Sunday, 31 August 2014

More on Isil Looting, but What's Really Going on?

Sam Hardy has another incisive piece looking at the new stories on ISIL and the antiquities trade ('Are ‘unheard of numbers’ of cultural goods from Syria and Iraq making their way into auction houses in the UK?' Conflict Antiquities August 31, 2014). This time he's looking at Buzzfeed's Buzzfeed's Middle East Correspondent Sheera Frenkel's text 'How ISIS became the richest terrorist (sic) organization in the world'. The article contains references to what Sam labels 'unimaginable claims, contradictory evidence'. The first concerns the claim by the Guardian's Martin Chulov that evidence had been uncovered that through antiquity sales from one province alone ISIL had generated $36 million. Sam considers this information to be false and I am inclined to agree that he has a good point. The article also contained an estimated of the overall value of conflict antiquities ascribed to UNESCO, but Sam shows this was Frenkel's misreporting and
"that estimate is uselessly out-of-date and possibly entirely unevidenced [...] it’s a figure from a single twenty-four-year-old newspaper report, which hasn’t even been adjusted for inflation, let alone corroborated with evidence. UNESCO should not be recycling decades-old media guesstimates".
The most astounding claim Frenkel made however is that she talked with an archaeologist with a foot in the preservationist camp but working with rich collectors:
Archeologists trying to explain the extent to which ISIS has looted archaeological sites often rely on Google Earth to make their point. Zooming over areas of northern Syria and western Iraq currently held by ISIS, one British archaeologist told BuzzFeed, “What’s happened here is historical devastation.” “We are talking about areas that were part of the cradle of civilization being pillaged, artifacts going back thousands of years that should be studied in museums are instead disappearing to the black market,” said the British archaeologist, who works as part of a team that tries to verify whether antiquities reaching London are legally sourced. He asked not to be named as he did not want to expose his wealthy clients who guard their privacy. “We are also seeing unheard of numbers of stolen goods making their way into auction houses which are considered reputable.”
Sam discusses this quote, but this sounds like an apocryphal source to me. If this guy is so concerned about holes dug in Syrian sites, by what logic is he collaborating with collectors at all? Where is there a "team that tries to verify whether antiquities reaching London are legally sourced for wealthy clients?" Who employs him, does he work for one of the major auction houses? Finally, is it a lack of literacy or linguistic skills that prevents rich clients in London themselves asking a supplier to show the documentation of legal origins before they buy?

The whole reasoning behind not giving the informant's name is dubious. In what way would Sheera Frenkel, by saying "Tom Diggalot, a British archaeologists who can use Google Earth..." "expose his wealthy clients who guard their privacy?" That's just nonsense.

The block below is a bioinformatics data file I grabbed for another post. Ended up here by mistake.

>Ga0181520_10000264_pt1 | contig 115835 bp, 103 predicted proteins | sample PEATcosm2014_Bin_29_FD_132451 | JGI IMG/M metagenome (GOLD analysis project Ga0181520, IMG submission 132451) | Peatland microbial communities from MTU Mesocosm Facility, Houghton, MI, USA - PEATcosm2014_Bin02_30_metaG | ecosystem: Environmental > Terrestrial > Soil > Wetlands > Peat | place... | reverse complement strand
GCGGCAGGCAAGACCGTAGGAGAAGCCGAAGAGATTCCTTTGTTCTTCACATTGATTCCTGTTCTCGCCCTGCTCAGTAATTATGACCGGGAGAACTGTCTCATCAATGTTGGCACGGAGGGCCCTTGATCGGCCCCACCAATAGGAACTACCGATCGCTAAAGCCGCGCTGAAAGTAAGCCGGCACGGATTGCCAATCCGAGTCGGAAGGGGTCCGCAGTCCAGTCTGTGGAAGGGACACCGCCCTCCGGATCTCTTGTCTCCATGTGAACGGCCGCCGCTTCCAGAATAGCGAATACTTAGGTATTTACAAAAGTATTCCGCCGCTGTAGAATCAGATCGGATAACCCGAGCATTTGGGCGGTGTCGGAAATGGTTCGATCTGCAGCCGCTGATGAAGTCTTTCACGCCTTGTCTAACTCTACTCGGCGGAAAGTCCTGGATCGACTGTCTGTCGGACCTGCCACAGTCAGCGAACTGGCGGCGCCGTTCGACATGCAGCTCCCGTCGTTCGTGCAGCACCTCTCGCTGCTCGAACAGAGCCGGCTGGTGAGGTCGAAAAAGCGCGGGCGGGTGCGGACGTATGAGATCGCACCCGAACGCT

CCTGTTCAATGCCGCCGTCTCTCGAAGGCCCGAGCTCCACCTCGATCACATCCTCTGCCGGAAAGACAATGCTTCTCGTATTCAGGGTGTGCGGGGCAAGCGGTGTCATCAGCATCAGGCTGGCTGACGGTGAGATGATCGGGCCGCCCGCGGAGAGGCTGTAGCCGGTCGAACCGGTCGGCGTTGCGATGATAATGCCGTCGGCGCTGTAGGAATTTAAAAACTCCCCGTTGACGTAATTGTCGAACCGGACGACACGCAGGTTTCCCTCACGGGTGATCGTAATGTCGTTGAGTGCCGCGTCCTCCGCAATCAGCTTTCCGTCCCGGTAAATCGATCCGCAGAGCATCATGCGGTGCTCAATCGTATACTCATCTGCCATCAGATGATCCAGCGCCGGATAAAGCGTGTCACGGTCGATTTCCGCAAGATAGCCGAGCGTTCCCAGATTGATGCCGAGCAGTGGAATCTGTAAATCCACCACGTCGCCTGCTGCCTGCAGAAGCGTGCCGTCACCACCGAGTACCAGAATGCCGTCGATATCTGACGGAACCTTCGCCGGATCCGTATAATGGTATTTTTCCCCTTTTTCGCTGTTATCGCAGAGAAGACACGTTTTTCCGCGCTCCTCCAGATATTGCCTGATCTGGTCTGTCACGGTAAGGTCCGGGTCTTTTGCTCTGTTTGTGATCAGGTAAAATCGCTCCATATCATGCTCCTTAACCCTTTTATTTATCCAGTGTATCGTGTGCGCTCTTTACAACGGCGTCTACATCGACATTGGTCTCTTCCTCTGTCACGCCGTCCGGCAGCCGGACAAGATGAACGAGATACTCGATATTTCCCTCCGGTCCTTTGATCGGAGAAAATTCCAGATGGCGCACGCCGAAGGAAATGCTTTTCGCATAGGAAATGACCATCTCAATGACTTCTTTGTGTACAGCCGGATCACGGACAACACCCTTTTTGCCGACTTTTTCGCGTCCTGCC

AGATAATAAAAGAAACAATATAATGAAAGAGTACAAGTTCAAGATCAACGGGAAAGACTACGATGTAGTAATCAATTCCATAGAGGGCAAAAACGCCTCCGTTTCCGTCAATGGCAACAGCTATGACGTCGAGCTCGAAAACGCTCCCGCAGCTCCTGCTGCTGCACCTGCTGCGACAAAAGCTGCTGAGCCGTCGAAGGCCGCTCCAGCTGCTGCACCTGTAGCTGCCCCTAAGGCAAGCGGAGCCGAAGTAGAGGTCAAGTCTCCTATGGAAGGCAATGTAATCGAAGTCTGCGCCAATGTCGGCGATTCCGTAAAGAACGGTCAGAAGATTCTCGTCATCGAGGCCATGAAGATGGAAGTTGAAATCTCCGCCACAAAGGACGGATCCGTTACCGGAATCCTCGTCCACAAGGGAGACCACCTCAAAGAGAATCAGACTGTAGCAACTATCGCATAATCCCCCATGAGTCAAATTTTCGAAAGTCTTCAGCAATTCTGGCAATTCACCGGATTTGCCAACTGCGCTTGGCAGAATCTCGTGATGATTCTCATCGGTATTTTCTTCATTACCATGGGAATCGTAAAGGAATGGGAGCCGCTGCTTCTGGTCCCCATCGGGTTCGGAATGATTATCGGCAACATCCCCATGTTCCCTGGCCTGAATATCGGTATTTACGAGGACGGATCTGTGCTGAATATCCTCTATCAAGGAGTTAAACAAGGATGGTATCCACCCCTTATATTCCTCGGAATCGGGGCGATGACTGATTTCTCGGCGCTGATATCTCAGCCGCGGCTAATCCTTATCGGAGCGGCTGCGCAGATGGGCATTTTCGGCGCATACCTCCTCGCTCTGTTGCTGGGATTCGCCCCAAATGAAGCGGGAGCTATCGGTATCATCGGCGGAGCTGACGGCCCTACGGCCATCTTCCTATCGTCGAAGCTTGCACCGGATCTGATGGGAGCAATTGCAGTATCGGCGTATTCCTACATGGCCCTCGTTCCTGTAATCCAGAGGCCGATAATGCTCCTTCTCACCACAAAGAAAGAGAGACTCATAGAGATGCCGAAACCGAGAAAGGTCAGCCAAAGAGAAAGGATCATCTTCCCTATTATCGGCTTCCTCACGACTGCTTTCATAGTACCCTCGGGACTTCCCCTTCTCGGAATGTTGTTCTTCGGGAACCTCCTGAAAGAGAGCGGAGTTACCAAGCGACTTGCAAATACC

I suspect the improbable Tom Diggalot does not in fact exist. Another sock-puppet. In which case there would be nobody actually behind that claim that "we" (who?) "are also seeing unheard of numbers of stolen goods making their way into auction houses which are considered reputable". What actually is that supposed to mean? I cannot imagine anyone who actually knows the market making that claim in such words. As Sam says (and despite what supporters will claim - hi Kyri), we are still seeing more or less the same number of items in those 'auction houses of repute' with pretty skimpy and unsupported collecting histories. That is grounds for concern, and they may, or may not, be looted, but that is no justification for making the claim that they represent "unheard of numbers of stolen goods". Anyone who has some ideas about what went on in the antiquities market in the past would be unlikely to suggest that any modern figure is 'unheard of'. I'd say this was hyperbole and nothing else. Sam takes the point to its logical conclusion:
Frenkel’s sources avoided the problem of false evidence by simply providing no evidence at all [...] Are archaeological consultants reporting ‘unheard of numbers’ of illicit antiquities to the police? Are these archaeologists reporting their discoveries to the police? If so, where are the ‘unheard of numbers’ of withdrawals of objects from auctions? Where are the ‘unheard of numbers’ of prosecutions of illicit possessors, handlers, dealers and buyers? If not, is it because their employers require them not to share their evidence, or because they themselves do not consider it their duty as professionals and as citizens?
I suppose if they really do work for collectors or dealers, that might be a bit of a hindrance in their career development.

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